Symptoms, treatment, and why being careful in the sun is so important in your teens and 20’s
With a particularly hot summer, it’s especially important to protect yourself from melanoma and other skin cancers.
In this Community Conversation on July 29, 2021, Eric Whitman, MD, surgical oncologist, medical director of Atlantic Health System Cancer Care and the director of the Atlantic Melanoma Center, discussed how to prevent skin cancer, symptoms you should be aware of and the exclusive groundbreaking treatment options and clinical trials available through Atlantic Health System.
What causes melanoma and skin cancer?
Melanoma and skin cancer are related to sun exposure. Dr. Whitman said that, over the course of your lifetime, the more you are exposed to the sun, the higher your risk of developing skin cancer.
“It's really important to be careful, particularly when you're younger, because we think that as people are growing and maturing, their skin is maturing as well, and they seem to be particularly susceptible to the damage from sun exposure when they're in their teenage years or 20s.”
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What does melanoma or skin cancer look like?
A good rule of thumb is to examine the moles on your body to see if any are abnormally shaped or change over time. Dr. Whitman said “If one looks way different than all the other ones, that's maybe one you want to show to your doctor or a dermatologist.”
How often should a person check for abnormalities?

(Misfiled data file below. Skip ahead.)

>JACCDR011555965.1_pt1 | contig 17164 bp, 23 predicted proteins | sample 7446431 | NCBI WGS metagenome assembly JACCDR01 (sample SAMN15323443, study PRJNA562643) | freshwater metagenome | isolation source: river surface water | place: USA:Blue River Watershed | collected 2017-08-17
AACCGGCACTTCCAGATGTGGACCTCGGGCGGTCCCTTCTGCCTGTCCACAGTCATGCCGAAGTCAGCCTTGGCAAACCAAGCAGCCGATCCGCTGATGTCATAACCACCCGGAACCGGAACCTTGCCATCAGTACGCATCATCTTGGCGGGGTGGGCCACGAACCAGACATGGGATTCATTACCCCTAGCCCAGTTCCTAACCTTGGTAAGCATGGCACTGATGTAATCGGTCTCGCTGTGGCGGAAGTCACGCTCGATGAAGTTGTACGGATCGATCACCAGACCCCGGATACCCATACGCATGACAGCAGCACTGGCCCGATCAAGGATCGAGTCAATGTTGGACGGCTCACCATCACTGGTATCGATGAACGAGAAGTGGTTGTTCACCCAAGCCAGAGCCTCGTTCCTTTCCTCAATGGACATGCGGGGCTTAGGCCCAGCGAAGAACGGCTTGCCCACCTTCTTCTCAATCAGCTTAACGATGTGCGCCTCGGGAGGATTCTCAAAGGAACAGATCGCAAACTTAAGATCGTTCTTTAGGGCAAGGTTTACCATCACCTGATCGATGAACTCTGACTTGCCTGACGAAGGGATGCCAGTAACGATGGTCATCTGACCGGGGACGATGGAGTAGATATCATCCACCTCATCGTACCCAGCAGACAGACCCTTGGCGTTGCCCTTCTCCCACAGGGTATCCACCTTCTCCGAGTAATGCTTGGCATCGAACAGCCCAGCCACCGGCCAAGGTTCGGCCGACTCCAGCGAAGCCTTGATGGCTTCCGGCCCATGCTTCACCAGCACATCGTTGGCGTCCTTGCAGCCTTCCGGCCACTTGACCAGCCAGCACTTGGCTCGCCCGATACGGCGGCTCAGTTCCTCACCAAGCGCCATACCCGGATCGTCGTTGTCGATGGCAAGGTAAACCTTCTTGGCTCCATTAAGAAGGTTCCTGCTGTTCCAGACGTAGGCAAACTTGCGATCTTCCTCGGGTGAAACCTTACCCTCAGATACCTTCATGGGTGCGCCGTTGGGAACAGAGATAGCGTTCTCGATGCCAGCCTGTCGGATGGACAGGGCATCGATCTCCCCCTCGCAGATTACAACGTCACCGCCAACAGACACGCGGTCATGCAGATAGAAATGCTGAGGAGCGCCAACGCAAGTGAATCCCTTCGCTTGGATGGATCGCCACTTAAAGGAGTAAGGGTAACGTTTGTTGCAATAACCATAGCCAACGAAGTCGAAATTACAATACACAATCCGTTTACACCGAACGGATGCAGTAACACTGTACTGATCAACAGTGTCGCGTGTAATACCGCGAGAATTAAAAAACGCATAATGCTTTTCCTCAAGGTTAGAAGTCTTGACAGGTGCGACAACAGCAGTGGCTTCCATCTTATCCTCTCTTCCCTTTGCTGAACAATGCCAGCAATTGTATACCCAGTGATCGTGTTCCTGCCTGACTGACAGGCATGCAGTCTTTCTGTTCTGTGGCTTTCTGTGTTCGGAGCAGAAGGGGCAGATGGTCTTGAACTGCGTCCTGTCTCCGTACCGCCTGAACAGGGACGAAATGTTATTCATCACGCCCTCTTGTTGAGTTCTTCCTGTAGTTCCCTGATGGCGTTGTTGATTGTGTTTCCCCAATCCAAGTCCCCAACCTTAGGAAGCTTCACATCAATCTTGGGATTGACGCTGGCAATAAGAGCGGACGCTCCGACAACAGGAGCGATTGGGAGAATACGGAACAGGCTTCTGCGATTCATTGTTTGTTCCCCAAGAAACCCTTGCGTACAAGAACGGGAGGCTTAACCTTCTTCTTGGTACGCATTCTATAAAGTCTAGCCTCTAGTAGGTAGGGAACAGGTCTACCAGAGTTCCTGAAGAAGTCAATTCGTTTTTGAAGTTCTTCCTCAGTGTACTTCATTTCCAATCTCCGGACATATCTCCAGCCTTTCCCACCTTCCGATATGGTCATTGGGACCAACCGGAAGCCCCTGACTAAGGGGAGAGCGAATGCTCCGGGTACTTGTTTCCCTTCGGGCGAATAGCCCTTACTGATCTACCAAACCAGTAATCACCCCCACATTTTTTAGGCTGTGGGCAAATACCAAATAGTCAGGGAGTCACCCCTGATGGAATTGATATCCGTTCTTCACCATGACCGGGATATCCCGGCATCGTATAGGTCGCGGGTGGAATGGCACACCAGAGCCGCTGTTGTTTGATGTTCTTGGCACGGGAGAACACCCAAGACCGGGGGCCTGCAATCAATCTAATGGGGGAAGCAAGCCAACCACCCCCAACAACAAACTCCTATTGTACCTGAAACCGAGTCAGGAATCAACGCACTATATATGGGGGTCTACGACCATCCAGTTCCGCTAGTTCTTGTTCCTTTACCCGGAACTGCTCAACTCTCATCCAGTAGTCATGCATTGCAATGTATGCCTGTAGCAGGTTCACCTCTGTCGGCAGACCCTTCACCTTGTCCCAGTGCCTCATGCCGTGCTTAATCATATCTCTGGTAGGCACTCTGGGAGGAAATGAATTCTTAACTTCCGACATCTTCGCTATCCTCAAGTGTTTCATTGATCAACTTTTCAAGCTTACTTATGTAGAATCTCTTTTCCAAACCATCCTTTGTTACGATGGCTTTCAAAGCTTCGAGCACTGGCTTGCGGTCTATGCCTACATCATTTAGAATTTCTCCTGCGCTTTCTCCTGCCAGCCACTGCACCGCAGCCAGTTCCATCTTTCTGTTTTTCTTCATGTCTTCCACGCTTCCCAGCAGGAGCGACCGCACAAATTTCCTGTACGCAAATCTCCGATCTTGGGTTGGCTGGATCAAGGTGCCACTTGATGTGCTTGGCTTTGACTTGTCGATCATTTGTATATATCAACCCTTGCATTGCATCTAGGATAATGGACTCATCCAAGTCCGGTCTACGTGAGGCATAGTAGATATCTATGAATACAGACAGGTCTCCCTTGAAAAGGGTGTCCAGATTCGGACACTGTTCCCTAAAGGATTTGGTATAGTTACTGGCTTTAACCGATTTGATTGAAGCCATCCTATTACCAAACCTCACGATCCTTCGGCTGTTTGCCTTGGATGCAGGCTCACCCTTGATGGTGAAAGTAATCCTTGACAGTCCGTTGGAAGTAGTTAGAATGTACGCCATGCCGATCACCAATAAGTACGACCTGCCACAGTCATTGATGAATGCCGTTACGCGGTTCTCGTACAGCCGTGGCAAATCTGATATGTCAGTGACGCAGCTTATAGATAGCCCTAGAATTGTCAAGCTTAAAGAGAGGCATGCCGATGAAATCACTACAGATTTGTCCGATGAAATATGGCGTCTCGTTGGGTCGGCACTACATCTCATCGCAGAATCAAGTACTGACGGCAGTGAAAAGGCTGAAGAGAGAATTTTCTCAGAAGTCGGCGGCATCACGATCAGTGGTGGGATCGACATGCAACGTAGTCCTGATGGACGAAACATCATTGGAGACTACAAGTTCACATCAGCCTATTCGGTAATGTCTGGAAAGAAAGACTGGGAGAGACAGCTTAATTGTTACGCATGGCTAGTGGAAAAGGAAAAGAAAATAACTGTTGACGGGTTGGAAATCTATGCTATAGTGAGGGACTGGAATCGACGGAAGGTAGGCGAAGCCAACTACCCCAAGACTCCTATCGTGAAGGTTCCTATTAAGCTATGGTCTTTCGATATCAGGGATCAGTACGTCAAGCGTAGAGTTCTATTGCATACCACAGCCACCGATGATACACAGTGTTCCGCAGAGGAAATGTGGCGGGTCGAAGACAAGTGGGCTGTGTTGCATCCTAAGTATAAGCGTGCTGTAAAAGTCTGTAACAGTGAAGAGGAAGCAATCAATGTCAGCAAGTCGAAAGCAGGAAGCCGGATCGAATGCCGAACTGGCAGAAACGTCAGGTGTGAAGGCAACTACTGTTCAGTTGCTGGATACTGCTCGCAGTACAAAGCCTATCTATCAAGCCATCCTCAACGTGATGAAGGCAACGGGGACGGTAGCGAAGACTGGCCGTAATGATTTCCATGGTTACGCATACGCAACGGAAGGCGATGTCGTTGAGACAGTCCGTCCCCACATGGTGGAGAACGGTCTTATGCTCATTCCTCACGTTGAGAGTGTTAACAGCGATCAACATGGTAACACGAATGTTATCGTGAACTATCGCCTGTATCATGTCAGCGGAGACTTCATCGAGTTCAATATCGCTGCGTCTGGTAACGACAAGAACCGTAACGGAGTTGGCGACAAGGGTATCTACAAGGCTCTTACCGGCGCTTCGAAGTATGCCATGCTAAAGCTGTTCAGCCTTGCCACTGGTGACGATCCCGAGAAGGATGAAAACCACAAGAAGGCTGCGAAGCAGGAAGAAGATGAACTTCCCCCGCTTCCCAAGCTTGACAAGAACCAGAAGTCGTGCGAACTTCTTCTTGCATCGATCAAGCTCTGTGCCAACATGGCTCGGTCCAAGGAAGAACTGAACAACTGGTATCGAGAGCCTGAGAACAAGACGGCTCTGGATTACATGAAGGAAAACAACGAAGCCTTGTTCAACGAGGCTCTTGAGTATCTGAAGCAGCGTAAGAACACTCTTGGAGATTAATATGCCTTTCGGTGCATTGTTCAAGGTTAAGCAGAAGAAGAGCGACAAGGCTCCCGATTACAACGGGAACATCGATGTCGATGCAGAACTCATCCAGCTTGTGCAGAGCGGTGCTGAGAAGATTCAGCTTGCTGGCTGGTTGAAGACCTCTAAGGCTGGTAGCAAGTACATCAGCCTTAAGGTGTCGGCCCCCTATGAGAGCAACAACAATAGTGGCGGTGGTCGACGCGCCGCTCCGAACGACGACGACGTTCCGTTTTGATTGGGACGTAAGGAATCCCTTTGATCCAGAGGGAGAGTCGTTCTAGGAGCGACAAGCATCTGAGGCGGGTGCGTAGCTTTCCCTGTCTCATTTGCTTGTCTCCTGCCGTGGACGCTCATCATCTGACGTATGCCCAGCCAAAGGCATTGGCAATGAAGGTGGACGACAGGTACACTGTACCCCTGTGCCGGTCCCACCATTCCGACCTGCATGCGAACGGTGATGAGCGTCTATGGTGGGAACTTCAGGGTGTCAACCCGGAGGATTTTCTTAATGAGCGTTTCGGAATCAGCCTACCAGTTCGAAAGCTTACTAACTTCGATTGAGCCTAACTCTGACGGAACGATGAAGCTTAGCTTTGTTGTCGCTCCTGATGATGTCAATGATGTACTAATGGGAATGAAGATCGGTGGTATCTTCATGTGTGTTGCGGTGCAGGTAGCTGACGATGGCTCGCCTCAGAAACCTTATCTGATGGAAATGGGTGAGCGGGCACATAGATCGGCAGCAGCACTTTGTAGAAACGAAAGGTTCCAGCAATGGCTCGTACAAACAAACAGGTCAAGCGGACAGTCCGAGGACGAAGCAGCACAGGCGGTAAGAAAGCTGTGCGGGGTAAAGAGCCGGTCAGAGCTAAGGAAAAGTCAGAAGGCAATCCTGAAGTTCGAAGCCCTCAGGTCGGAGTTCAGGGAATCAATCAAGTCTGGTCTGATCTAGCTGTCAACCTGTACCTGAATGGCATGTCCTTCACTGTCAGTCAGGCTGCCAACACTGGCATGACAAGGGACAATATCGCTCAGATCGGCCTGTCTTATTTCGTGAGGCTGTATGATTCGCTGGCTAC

It depends upon your personal health history, your family history of skin cancer and what your dermatologist recommends. It is important to establish a relationship with a physician who can monitor your health and wellness. Find a dermatologist >
If a person suspects they have skin condition that requires a physician visit, should they start with their primary care doctor?
Dr. Whitman explained that contacting a primary care doctor for an evaluation should be your first step, unless you are already under the care of a dermatologist. If the condition warrants further review, the physician will order a biopsy to determine the next steps. Find a primary care doctor >
How important is it to detect skin cancer early?
Dr. Whitman said that, if melanoma or any type of skin cancer has enough time to grow and progress, it can be very dangerous. Surgery to remove affected areas may not be sufficient to treat advanced-stage skin cancer.
How are melanoma and skin cancer treated?
According to Dr. Whitman, when melanoma is caught early, it is very treatable and requires a minimal local surgical procedure. If the melanoma or other forms of skin cancer become more advanced, additional treatments may be necessary. Learn more >
How have treatments for melanoma and skin cancer evolved?
Treatment for skin cancer has evolved in two ways. Dr. Whitman explained that first, the amount of skin that is removed to treat melanoma has been reduced, lessening the need for skin grafts. Second, over the past five to 10 years, physicians have begun to use systemic therapies, treatments for the entire body, such as intravenous therapies or pills, that are effective even if the melanoma or other skin cancers have started to spread.
How can people protect themselves from skin cancer, especially in the summer months?
Dr. Whitman acknowledged that, after a long year when many people stayed inside because of the COVID-19 pandemic, there is a pent-up desire to enjoy the outdoors during the warm weather. However, he urged people to be smart about their exposure to the sun.